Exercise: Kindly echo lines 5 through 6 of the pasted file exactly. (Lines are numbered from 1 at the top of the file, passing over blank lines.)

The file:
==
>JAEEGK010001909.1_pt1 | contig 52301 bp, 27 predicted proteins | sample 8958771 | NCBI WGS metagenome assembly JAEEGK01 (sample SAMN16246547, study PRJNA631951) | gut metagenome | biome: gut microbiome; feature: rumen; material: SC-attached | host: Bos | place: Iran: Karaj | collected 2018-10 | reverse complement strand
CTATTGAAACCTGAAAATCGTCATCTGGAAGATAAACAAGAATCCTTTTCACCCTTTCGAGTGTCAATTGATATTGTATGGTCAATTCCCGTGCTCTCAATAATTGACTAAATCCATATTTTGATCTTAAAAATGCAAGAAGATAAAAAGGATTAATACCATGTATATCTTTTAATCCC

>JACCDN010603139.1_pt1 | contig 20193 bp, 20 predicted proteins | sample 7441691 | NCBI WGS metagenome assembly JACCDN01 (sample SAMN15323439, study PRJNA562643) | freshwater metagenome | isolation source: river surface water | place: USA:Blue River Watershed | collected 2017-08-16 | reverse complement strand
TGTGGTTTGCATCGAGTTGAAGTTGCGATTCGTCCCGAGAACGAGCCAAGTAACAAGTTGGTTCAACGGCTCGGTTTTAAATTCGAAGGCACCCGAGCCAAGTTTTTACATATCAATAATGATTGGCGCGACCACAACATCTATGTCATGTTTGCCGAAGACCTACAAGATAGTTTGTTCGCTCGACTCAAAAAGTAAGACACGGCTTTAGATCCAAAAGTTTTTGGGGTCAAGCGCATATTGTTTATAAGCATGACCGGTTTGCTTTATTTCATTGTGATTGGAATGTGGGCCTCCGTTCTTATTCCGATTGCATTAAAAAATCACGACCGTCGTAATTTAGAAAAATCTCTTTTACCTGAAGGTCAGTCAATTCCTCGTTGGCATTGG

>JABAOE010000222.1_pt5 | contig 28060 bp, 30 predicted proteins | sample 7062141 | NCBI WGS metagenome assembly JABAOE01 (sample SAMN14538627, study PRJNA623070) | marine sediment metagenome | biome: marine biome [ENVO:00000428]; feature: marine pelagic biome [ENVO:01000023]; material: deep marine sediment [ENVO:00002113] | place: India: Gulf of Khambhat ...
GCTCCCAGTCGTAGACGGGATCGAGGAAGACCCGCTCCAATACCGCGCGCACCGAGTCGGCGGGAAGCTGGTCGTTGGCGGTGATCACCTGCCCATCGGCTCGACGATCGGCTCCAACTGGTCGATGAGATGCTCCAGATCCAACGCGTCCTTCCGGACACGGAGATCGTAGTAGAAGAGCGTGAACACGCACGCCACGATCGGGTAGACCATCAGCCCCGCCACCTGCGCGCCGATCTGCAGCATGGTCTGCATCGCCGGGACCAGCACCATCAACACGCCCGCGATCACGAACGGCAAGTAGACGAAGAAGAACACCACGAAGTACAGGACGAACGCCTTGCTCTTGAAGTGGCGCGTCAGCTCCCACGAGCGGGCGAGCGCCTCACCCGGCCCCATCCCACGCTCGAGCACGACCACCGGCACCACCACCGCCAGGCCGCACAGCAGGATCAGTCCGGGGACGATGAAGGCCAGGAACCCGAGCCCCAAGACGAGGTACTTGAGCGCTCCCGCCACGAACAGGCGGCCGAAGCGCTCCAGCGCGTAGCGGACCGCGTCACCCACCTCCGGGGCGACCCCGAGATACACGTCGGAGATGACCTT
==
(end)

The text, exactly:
>JABAOE010000222.1_pt5 | contig 28060 bp, 30 predicted proteins | sample 7062141 | NCBI WGS metagenome assembly JABAOE01 (sample SAMN14538627, study PRJNA623070) | marine sediment metagenome | biome: marine biome [ENVO:00000428]; feature: marine pelagic biome [ENVO:01000023]; material: deep marine sediment [ENVO:00002113] | place: India: Gulf of Khambhat ...
GCTCCCAGTCGTAGACGGGATCGAGGAAGACCCGCTCCAATACCGCGCGCACCGAGTCGGCGGGAAGCTGGTCGTTGGCGGTGATCACCTGCCCATCGGCTCGACGATCGGCTCCAACTGGTCGATGAGATGCTCCAGATCCAACGCGTCCTTCCGGACACGGAGATCGTAGTAGAAGAGCGTGAACACGCACGCCACGATCGGGTAGACCATCAGCCCCGCCACCTGCGCGCCGATCTGCAGCATGGTCTGCATCGCCGGGACCAGCACCATCAACACGCCCGCGATCACGAACGGCAAGTAGACGAAGAAGAACACCACGAAGTACAGGACGAACGCCTTGCTCTTGAAGTGGCGCGTCAGCTCCCACGAGCGGGCGAGCGCCTCACCCGGCCCCATCCCACGCTCGAGCACGACCACCGGCACCACCACCGCCAGGCCGCACAGCAGGATCAGTCCGGGGACGATGAAGGCCAGGAACCCGAGCCCCAAGACGAGGTACTTGAGCGCTCCCGCCACGAACAGGCGGCCGAAGCGCTCCAGCGCGTAGCGGACCGCGTCACCCACCTCCGGGGCGACCCCGAGATACACGTCGGAGATGACCTT